The premise alone can make or break this film. You have a space prison. All hell is broken loose. There is the damsel in distress. You also have the smartass anti-hero. The result is Lockout.
It is the year of 2047 and there are prisons in space, which promise maximum security. On the one occasion that security doesn’t listen to the rules, all prisoners comes out of cryogenic statis (go figure). Stitched up Government agent Snow (Guy Pearce) is assigned to go into space, rescue the President’s daughter, Emilie (Lost‘s Maggie Grace) and bring her back to Earth.
Simple as the plot may be, co-directors Stephen St. Leger and James Mather (whose previous work includes series 5 of British dramedy Cold Feet) seems have made a meal out of it and bring down the mentality by several points. Inconsistent and clichéd at times, there is no doubt that Lockout is not meant to be seen as a serious film. However, even shutting down the brain for the 95 minutes doesn’t help the fun being sucked out of you from this film. The special effects were the biggest let-down; shoddy as hell and puts you off completely. And that’s within the first half an hour.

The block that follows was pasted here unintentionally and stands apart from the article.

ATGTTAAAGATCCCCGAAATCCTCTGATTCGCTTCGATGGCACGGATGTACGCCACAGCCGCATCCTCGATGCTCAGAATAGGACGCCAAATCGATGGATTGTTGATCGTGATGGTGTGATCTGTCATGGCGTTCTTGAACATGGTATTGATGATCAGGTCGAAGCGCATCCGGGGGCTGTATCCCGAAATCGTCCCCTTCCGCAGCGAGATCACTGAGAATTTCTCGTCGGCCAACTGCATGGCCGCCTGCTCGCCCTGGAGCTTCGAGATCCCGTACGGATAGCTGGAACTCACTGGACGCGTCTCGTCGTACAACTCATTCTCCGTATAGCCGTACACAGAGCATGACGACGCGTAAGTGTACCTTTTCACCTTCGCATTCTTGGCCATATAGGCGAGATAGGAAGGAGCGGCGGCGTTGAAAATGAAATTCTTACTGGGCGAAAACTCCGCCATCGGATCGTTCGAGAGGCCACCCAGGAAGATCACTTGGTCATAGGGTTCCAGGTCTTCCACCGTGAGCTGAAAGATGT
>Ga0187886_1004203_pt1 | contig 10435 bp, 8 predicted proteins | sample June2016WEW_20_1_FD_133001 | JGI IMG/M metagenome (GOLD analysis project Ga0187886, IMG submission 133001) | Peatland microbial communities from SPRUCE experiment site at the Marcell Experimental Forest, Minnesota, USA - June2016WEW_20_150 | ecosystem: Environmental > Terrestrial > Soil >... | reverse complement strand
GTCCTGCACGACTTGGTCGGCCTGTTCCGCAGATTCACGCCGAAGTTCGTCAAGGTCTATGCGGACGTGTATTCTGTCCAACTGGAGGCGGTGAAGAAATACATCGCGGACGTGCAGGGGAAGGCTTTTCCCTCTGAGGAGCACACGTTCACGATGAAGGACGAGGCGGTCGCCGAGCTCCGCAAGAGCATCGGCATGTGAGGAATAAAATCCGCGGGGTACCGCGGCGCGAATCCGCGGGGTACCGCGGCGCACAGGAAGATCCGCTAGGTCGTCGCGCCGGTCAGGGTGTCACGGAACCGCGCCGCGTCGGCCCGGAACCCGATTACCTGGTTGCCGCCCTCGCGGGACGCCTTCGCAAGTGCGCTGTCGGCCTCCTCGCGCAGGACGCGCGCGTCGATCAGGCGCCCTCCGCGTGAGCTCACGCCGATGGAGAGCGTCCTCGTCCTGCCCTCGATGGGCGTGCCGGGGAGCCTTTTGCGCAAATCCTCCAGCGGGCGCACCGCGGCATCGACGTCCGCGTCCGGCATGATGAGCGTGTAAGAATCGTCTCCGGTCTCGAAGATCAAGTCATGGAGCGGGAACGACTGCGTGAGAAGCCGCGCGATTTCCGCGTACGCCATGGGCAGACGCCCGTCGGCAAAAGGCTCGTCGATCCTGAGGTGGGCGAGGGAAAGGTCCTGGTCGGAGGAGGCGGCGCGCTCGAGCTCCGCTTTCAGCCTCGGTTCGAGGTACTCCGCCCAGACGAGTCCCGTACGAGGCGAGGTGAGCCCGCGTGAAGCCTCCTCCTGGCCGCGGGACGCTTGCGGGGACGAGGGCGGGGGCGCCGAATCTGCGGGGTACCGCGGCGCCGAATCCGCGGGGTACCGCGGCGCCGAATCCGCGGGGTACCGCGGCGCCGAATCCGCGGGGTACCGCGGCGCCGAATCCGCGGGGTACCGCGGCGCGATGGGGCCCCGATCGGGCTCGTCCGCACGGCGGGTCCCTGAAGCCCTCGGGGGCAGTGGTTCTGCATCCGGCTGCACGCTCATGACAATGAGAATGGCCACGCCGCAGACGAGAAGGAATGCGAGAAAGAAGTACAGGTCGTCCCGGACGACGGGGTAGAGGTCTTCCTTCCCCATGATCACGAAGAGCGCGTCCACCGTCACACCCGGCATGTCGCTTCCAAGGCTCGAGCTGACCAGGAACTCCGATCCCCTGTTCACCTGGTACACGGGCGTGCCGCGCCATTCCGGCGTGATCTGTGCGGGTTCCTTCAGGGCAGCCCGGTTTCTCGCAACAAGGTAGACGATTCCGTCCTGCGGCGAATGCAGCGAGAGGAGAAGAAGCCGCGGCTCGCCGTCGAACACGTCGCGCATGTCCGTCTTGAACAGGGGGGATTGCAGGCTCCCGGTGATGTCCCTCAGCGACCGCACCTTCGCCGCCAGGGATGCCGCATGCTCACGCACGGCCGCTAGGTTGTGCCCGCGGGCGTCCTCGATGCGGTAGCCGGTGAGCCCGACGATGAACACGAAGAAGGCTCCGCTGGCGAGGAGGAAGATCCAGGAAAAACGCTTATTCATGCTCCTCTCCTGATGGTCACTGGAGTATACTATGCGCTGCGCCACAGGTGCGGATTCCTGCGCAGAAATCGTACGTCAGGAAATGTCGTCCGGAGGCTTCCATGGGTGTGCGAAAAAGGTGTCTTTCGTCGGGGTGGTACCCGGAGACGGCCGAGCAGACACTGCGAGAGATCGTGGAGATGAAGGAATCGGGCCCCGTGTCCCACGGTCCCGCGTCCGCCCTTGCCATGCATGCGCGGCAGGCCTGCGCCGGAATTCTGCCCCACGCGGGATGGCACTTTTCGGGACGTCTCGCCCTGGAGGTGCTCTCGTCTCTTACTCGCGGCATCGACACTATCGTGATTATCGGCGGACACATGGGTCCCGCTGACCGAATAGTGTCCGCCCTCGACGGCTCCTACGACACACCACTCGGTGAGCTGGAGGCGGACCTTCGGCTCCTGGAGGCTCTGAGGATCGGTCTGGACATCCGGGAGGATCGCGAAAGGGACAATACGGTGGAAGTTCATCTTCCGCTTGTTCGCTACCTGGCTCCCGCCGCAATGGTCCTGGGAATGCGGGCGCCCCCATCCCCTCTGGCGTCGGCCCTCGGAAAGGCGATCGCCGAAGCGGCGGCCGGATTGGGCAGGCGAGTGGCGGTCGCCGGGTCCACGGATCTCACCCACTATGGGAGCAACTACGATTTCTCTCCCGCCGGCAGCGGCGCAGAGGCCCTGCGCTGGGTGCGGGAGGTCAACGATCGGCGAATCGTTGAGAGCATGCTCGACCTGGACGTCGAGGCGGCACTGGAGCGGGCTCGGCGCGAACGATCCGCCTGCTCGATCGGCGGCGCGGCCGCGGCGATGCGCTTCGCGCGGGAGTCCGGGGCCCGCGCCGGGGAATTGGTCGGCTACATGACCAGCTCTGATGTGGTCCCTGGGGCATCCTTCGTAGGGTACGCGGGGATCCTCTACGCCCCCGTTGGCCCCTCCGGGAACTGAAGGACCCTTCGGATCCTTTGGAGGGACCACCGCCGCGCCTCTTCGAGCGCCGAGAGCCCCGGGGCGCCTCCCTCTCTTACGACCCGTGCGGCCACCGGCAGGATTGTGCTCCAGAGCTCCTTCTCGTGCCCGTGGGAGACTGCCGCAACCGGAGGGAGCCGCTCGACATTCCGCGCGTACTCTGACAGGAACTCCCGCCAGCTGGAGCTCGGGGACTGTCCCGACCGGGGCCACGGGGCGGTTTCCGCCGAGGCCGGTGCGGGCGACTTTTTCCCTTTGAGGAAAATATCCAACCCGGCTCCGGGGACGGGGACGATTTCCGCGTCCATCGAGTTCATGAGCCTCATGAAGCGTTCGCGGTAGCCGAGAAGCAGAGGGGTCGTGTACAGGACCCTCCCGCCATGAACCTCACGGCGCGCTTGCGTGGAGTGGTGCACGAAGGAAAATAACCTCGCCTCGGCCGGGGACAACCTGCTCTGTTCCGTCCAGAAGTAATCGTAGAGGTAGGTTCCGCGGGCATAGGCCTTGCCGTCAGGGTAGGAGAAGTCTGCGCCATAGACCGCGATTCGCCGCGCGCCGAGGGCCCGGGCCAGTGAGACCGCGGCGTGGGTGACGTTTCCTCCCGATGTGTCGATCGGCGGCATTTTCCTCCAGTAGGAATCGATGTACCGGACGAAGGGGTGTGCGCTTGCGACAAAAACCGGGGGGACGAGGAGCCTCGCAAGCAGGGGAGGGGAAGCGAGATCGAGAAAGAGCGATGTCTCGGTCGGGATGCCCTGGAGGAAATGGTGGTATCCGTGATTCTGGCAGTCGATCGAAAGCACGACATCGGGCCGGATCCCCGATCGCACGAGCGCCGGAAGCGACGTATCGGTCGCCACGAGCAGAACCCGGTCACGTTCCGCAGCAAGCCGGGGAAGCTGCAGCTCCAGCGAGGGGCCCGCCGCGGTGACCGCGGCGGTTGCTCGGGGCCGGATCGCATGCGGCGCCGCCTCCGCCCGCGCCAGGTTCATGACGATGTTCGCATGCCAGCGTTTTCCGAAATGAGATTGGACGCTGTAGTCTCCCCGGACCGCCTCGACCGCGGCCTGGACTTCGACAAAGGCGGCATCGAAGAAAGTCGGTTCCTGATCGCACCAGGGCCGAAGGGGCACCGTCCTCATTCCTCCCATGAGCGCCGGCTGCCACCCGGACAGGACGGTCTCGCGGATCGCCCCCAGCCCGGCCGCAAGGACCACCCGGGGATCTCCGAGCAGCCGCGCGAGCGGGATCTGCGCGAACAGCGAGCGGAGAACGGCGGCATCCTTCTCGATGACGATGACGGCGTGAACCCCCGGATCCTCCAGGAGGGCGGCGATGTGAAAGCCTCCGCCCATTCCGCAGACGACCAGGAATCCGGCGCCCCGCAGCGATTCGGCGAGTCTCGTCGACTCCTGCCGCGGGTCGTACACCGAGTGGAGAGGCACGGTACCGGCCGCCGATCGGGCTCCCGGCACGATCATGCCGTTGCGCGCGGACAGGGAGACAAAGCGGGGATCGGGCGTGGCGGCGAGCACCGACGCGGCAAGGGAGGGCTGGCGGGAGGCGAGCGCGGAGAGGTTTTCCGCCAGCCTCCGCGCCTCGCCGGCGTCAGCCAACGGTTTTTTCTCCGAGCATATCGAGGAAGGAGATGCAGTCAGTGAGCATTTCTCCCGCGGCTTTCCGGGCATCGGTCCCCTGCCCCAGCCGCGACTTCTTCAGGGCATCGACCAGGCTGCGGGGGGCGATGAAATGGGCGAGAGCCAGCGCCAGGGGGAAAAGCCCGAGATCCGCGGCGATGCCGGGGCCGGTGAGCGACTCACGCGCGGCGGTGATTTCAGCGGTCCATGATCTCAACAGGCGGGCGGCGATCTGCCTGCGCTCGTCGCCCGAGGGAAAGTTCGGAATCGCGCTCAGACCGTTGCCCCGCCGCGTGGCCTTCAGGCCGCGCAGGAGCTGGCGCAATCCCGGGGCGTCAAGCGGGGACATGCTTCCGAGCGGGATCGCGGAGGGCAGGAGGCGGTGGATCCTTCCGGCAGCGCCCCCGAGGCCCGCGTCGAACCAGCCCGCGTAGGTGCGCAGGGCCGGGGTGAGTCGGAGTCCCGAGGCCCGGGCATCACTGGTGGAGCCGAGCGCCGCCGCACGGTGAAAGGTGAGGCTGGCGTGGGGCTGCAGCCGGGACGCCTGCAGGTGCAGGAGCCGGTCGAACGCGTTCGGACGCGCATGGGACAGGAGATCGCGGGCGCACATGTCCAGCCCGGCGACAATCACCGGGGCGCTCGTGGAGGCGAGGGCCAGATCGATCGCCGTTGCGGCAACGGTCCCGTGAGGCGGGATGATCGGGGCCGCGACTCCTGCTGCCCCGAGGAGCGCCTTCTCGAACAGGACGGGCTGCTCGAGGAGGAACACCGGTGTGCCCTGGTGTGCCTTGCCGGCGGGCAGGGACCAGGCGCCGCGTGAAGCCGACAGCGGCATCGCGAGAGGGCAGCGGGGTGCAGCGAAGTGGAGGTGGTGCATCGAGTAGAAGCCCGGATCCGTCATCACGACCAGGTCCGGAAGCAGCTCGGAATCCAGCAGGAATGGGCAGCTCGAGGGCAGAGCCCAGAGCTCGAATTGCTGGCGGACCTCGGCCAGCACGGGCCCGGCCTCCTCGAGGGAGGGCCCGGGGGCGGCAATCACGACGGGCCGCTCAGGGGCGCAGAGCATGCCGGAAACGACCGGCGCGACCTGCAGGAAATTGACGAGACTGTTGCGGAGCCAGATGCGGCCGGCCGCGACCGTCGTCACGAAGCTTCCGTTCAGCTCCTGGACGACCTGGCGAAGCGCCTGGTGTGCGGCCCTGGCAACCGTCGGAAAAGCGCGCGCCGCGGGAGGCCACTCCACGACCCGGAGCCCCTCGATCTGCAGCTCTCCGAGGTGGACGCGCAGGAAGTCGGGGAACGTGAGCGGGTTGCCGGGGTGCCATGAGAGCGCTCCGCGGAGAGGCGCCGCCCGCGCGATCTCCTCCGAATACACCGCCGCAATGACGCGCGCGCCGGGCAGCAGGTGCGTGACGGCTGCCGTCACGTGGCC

Pearce’s performance as main guy Snow, whose wisecracks and tendency for smoking almost reminds me of an un-mutant Wolverine, is not as intense as his earlier roles. He and Grace (the damsel) share good chemistry but you can’t really root for them, unless you’d miss the banter between the two. Misfits’ Joseph Gilgun and Troy‘s Vincent Regan do their best menacing face and Gilgun wins a mile off, making his character Hydell the one that you can actually tolerate.
There’s not a lot that can save Lockout from being what it is: 94 minutes of mindless fun. Perhaps if the makers, and producer Luc Beeson, put more thought into the plot rather than going down the nice-and-simple route, it could have earned a extra star or two.